I found this post via Twitter by Joshua Merritt. A bit of a sharp wit, but then again he is telling people that they are doing curation wrong if it is easy — which I agree. Yes, you can spend 10 minutes a day curating to a niche topic portal, but then you are not adding your own value, like this intro and my comments. I wrote a blog post recently about how Algorithmic Content Curation’s Fails to both scale and help with your goals of “thought leadership” and being seen as an “expert” — both of which are especially true for B2B content marketing and professional services. If you want to be recognized as an expert or a leader you have to do the work — not always easy.
Here it is from Joshua …
I’m just going to come out and say it upfront: good (read: effective) content curating ain’t easy. All the tweets and posts and tools out there telling you that curating content is going to make you rich and famous and set your Klout score (should you actually care) rocketing from 14 to 85 overnight are full of horse apples.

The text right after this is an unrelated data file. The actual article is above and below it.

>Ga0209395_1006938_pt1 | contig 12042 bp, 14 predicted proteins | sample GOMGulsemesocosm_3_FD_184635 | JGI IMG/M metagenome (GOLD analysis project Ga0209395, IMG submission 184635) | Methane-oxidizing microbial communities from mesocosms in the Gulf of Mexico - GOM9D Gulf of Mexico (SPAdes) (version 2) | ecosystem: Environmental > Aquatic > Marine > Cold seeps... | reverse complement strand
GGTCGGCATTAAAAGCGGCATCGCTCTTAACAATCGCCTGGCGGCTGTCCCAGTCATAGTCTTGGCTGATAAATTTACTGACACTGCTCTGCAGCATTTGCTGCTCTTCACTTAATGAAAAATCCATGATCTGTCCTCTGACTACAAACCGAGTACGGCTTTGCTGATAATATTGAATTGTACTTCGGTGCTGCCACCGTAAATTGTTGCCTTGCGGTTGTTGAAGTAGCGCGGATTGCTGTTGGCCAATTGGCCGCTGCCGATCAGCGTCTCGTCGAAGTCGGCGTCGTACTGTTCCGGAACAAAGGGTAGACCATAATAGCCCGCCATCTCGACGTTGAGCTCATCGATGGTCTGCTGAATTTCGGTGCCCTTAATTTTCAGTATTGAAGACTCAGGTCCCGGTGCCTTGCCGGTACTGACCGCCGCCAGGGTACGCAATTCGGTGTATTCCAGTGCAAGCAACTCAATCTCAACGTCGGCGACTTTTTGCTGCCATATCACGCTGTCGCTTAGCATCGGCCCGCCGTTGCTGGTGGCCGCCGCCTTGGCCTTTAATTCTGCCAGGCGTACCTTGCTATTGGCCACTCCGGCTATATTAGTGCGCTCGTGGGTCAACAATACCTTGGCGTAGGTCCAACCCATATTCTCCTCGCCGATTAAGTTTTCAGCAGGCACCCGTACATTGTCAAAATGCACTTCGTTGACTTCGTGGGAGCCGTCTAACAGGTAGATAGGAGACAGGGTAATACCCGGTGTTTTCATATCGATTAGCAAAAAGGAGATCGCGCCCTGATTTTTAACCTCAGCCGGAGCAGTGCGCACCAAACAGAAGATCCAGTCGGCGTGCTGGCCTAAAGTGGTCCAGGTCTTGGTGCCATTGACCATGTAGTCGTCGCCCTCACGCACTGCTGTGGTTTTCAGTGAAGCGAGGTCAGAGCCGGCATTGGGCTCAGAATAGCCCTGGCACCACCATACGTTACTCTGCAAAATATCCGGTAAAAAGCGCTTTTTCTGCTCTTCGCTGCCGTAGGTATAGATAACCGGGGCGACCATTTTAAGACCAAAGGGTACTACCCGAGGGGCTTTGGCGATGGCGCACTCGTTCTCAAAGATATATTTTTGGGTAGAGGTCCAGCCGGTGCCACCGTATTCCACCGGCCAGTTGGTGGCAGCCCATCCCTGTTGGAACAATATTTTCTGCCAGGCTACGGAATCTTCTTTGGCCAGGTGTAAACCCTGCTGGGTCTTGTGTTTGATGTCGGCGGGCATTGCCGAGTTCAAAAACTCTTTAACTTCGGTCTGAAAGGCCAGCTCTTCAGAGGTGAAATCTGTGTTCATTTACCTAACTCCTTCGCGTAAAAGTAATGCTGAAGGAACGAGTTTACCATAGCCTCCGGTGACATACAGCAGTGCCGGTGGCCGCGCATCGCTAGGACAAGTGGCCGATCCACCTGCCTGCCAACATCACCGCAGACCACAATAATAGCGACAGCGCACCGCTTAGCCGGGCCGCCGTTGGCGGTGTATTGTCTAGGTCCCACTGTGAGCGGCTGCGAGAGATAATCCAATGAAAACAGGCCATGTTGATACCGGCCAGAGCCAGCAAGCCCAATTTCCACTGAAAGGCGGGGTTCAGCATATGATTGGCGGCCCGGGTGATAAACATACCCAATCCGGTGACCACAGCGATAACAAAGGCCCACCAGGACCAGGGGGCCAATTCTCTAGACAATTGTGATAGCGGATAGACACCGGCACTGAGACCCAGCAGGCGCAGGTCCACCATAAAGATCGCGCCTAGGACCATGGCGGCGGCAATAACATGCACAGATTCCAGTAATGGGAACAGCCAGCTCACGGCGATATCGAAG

The general sentiment of many tweets and posts and curate-o-magic tools out there is that you can quickly copy and paste a little schtuff from here and there, post it to your blog, queue it all up in hootsuite or tweetdeck or whatevs, and that’s it – you’re a thought leader.
Ummmmm, no. There are content spammers, and there are content curators. Learn the difference – and five simple tips to keep you among the effective content curators.
You don’t go to a museum to look at crap (unless it’s a crap museum)
Curating as a profession is most often associated with museums. I love the Wikipedia entry for curator because it calls out one of the most important responsibilities of the role in the opening paragraph:
Traditionally, a curator or keeper of a cultural heritage institution (e.g., gallery, museum, library or archive) is a content specialist responsible for an institution’s collections and involved with theinterpretation of heritage material.
Emphasis added on interpretation to make a point: just linking to something without any semblance of thought, or an attempt to make a cohesive point, or adding your own commentary or expanding on is, isn’t curating. It’s content spamming, particularly when done en masse. Let’s take a look at 5 easy-to-understand ways to make your curated content stand apart and keep your followers coming back for more.
5 tips for effective content curation
[ Read Original ]